My Secret Ingredient

Clam juice! I love the briny kick it gives the dish though it’s not a traditional ingredient. Leave it out if you desire a more authentic experience.

That said, in my opinion, a little clam juice makes it more like a stew and less like a sauce. It also gives it a slightly more pronounced seafood flavor.

Just make sure to use a good quality clam juice, like Bar Harbor. There are some really lousy clam juice products out there that I discussed in my detailed post about clam juice.

Where to Find Piri Piri Hot Sauce

Piri piri hot sauce is hard to find outside specialty Portuguese markets though you may be able to find it via online sellers. Click here to find some options on Amazon. But really, any type of hot sauce you like is perfectly fine as a substitute.  

The Best Type of Shrimp for Shrimp Mozambique

That would be any wild-caught US shrimp. It’s a much more sustainable and environmentally responsible choice than farmed shrimp from overseas. My post, 4 Reasons to Stop Eating Farmed Shrimp explains this in more detail. 

Is Shrimp Mozambique Spicy?

It depends on your heat tolerance. If you’re using a piri piri hot sauce, know that piri piri is a moderately spicy hot pepper. For those with a high tolerance, it’s probably fine. For others, it can be light-your-mouth-on-fire spicy. But again, you can alter the heat level by choosing any type of hot sauce you want. Frank’s hot sauce would be a good choice if you want a mild but not overpowering kick.

Kitchen Tools You’ll Need

How to Make Shrimp Mozambique (Video Demo)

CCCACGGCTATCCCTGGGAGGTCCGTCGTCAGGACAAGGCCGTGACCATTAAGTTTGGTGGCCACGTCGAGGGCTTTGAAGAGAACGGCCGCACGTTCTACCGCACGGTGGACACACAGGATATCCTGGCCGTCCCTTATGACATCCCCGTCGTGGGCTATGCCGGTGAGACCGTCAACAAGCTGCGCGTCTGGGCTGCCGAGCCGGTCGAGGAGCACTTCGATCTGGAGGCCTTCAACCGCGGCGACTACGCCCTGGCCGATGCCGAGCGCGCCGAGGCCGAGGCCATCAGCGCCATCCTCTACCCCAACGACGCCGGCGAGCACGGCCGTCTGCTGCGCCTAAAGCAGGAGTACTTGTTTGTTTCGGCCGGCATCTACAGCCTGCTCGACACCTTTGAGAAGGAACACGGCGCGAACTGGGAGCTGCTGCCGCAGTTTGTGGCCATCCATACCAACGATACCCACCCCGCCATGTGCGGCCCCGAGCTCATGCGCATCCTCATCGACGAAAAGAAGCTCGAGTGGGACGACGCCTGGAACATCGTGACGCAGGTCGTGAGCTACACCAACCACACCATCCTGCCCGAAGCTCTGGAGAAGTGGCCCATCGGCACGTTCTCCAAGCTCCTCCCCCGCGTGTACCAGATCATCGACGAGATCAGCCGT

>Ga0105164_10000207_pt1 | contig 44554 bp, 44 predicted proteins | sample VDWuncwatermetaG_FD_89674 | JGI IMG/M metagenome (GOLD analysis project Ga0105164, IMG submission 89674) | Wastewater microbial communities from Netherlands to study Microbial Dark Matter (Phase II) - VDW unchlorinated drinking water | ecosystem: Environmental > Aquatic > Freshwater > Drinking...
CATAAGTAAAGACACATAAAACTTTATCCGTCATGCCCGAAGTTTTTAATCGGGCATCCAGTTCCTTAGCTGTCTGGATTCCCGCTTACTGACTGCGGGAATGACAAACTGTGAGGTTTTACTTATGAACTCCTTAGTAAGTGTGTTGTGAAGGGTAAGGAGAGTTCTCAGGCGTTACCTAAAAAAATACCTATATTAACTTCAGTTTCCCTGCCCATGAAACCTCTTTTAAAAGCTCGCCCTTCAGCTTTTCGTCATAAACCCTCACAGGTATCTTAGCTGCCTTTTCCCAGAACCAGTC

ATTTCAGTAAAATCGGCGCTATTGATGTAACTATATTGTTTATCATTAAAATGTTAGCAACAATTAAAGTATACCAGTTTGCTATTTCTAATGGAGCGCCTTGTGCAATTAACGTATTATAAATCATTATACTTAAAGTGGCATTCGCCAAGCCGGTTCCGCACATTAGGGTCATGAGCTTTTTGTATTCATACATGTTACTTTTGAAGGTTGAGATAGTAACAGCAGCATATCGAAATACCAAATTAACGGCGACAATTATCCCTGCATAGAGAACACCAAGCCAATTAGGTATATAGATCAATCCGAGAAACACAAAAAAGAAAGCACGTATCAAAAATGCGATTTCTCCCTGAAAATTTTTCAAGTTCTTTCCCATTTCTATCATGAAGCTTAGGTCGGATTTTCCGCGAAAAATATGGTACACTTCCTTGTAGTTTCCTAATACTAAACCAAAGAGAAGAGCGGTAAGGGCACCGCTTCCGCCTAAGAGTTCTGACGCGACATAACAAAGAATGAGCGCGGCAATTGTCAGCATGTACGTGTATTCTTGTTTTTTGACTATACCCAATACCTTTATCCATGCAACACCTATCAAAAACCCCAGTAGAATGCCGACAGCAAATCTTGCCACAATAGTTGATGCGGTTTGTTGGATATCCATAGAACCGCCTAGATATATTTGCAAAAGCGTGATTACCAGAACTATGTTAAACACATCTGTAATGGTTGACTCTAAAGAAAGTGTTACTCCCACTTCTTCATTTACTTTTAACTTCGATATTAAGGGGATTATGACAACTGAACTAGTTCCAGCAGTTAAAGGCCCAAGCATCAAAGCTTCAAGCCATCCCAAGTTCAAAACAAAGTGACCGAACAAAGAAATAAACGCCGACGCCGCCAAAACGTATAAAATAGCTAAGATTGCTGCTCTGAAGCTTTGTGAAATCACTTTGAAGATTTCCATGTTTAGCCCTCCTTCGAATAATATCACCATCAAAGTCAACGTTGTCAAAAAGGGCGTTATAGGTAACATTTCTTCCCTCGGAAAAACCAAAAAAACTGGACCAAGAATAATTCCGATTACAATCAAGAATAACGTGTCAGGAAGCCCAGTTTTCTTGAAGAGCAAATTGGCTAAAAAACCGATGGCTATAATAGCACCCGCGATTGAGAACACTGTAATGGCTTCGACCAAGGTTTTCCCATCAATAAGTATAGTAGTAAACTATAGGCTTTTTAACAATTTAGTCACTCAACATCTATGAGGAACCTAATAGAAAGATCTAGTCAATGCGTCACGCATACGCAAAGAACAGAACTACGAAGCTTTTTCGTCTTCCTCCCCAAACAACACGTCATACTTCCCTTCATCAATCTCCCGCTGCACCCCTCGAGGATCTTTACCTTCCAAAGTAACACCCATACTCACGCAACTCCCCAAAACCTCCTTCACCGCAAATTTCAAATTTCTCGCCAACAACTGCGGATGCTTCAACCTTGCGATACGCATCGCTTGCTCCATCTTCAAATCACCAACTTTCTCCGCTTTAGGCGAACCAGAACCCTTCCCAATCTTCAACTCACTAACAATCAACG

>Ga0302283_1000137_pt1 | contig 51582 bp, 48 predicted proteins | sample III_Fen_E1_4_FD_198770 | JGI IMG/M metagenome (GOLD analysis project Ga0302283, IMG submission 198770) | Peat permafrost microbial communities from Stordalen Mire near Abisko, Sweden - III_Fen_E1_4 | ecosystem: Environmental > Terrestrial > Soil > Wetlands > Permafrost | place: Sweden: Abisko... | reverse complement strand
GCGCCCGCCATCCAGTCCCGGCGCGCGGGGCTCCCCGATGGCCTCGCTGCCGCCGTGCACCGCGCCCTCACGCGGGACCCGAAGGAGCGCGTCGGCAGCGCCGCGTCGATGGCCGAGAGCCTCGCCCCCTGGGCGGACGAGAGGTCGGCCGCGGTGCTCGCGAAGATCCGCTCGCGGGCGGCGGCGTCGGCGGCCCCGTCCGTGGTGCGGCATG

A Quick Summary of Steps from the Video

Step 1. Dice and saute the onion and garlic in olive oil and butter

sauteing garlic and onions in oil

Step 2. Add the Sazon seasoning and stir well.

Sazon seasoning

Step 3. Add the wine and clam broth, bring to a boil, and simmer until the liquid reduces by about one-third.

adding wine and clam broth to the shrimp mozambique

Step 4. Add 2 TBSPs hot sauce and mix well. Taste. Add more hot sauce, to taste.

adding the the hot sauce

Step 5. Add shrimp and simmer until they turn pink and cook through about 3 to 5 minutes.

Step 6. Ladle the stew into bowls and season with salt, pepper, fresh parsley, and/or lemon juice, to taste.

bowl of portuguese shrimp mozambique


Shrimp Mozambique is commonly served over white rice, fries, or pasta. It can also be served as is without any starch. In that case, some crusty bread is great for dipping into the stew. 


This recipe for Shrimp Mozambique is featured in my new cookbook, New England Soups from the Sea. Approximately 15-20% of the 80 recipes are Portuguese because there is a strong Portuguese identity in many communities in New England, especially the southern coast of Massachusetts and Rhode Island. 

seafood cookbook imagery

Available Now!

From Rhode Island to Maine—Get 80 locally inspired recipes that honor the traditions of America’s northeast.